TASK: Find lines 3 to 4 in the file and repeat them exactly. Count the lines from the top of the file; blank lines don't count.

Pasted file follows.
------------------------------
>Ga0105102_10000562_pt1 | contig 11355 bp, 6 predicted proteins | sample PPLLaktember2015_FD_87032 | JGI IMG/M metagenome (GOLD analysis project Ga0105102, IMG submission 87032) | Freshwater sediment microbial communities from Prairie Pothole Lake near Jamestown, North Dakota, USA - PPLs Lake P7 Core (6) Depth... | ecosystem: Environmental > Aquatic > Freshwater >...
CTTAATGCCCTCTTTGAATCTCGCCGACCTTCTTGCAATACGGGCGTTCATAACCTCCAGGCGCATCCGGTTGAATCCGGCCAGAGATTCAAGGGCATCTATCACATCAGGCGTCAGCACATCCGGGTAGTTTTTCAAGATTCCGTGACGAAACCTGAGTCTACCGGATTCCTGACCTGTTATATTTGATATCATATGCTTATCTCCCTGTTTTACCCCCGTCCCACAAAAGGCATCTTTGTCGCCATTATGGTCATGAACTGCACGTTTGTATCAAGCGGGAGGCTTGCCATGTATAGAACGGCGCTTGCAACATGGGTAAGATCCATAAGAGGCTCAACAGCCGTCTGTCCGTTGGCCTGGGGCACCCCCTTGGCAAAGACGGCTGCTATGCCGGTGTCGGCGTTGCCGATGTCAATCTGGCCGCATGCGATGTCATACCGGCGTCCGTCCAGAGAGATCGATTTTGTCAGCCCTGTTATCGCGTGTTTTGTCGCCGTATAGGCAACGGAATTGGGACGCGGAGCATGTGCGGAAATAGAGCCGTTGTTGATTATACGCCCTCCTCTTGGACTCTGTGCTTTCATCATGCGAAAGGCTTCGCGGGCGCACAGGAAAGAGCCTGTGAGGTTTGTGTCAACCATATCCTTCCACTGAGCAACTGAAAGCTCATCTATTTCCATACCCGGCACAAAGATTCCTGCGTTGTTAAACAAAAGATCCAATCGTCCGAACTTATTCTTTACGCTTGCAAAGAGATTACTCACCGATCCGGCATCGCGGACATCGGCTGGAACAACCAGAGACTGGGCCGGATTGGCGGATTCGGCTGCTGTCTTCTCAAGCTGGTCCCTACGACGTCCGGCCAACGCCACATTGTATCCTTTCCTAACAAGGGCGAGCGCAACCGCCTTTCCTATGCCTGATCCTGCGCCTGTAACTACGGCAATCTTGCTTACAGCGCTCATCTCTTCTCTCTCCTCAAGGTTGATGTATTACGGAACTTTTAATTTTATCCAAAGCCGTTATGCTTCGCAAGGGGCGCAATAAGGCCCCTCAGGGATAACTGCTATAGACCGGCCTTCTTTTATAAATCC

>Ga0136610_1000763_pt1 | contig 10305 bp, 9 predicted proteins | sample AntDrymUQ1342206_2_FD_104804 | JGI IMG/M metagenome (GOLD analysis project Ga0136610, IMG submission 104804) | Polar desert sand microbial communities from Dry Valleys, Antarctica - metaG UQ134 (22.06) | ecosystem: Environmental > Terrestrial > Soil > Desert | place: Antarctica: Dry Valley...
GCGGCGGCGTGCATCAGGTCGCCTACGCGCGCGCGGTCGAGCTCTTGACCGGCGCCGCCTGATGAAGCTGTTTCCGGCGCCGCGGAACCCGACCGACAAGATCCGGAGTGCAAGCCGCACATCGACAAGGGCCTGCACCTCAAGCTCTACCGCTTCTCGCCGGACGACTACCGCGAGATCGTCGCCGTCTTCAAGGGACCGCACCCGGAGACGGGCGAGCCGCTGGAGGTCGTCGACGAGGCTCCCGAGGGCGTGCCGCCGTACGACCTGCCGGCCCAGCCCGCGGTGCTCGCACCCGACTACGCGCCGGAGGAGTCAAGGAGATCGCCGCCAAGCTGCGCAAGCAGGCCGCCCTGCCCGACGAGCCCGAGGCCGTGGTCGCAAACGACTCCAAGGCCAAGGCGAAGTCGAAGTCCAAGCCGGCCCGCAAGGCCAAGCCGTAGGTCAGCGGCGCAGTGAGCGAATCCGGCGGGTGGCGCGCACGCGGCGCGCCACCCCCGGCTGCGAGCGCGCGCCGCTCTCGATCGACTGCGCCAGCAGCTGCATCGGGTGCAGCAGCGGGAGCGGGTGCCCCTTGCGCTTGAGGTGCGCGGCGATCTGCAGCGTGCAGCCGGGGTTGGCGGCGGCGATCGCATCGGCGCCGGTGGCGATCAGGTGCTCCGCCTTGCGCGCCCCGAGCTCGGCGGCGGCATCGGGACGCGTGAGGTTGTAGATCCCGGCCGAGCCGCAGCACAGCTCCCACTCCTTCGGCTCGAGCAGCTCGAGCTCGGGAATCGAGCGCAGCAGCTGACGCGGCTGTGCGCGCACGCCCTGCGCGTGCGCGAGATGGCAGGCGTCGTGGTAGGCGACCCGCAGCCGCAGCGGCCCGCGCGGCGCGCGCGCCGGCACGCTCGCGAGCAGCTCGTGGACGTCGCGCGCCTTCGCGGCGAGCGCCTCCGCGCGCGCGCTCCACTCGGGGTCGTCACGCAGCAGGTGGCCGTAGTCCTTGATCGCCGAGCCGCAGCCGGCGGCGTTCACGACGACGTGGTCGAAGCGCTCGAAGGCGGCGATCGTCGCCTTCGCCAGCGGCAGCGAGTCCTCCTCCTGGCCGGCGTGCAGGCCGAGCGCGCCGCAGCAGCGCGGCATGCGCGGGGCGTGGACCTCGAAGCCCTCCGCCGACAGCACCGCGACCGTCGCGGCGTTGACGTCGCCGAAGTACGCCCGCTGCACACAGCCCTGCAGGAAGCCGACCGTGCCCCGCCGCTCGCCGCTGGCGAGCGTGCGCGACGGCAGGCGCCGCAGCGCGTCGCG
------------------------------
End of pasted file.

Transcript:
>Ga0136610_1000763_pt1 | contig 10305 bp, 9 predicted proteins | sample AntDrymUQ1342206_2_FD_104804 | JGI IMG/M metagenome (GOLD analysis project Ga0136610, IMG submission 104804) | Polar desert sand microbial communities from Dry Valleys, Antarctica - metaG UQ134 (22.06) | ecosystem: Environmental > Terrestrial > Soil > Desert | place: Antarctica: Dry Valley...
GCGGCGGCGTGCATCAGGTCGCCTACGCGCGCGCGGTCGAGCTCTTGACCGGCGCCGCCTGATGAAGCTGTTTCCGGCGCCGCGGAACCCGACCGACAAGATCCGGAGTGCAAGCCGCACATCGACAAGGGCCTGCACCTCAAGCTCTACCGCTTCTCGCCGGACGACTACCGCGAGATCGTCGCCGTCTTCAAGGGACCGCACCCGGAGACGGGCGAGCCGCTGGAGGTCGTCGACGAGGCTCCCGAGGGCGTGCCGCCGTACGACCTGCCGGCCCAGCCCGCGGTGCTCGCACCCGACTACGCGCCGGAGGAGTCAAGGAGATCGCCGCCAAGCTGCGCAAGCAGGCCGCCCTGCCCGACGAGCCCGAGGCCGTGGTCGCAAACGACTCCAAGGCCAAGGCGAAGTCGAAGTCCAAGCCGGCCCGCAAGGCCAAGCCGTAGGTCAGCGGCGCAGTGAGCGAATCCGGCGGGTGGCGCGCACGCGGCGCGCCACCCCCGGCTGCGAGCGCGCGCCGCTCTCGATCGACTGCGCCAGCAGCTGCATCGGGTGCAGCAGCGGGAGCGGGTGCCCCTTGCGCTTGAGGTGCGCGGCGATCTGCAGCGTGCAGCCGGGGTTGGCGGCGGCGATCGCATCGGCGCCGGTGGCGATCAGGTGCTCCGCCTTGCGCGCCCCGAGCTCGGCGGCGGCATCGGGACGCGTGAGGTTGTAGATCCCGGCCGAGCCGCAGCACAGCTCCCACTCCTTCGGCTCGAGCAGCTCGAGCTCGGGAATCGAGCGCAGCAGCTGACGCGGCTGTGCGCGCACGCCCTGCGCGTGCGCGAGATGGCAGGCGTCGTGGTAGGCGACCCGCAGCCGCAGCGGCCCGCGCGGCGCGCGCGCCGGCACGCTCGCGAGCAGCTCGTGGACGTCGCGCGCCTTCGCGGCGAGCGCCTCCGCGCGCGCGCTCCACTCGGGGTCGTCACGCAGCAGGTGGCCGTAGTCCTTGATCGCCGAGCCGCAGCCGGCGGCGTTCACGACGACGTGGTCGAAGCGCTCGAAGGCGGCGATCGTCGCCTTCGCCAGCGGCAGCGAGTCCTCCTCCTGGCCGGCGTGCAGGCCGAGCGCGCCGCAGCAGCGCGGCATGCGCGGGGCGTGGACCTCGAAGCCCTCCGCCGACAGCACCGCGACCGTCGCGGCGTTGACGTCGCCGAAGTACGCCCGCTGCACACAGCCCTGCAGGAAGCCGACCGTGCCCCGCCGCTCGCCGCTGGCGAGCGTGCGCGACGGCAGGCGCCGCAGCGCGTCGCG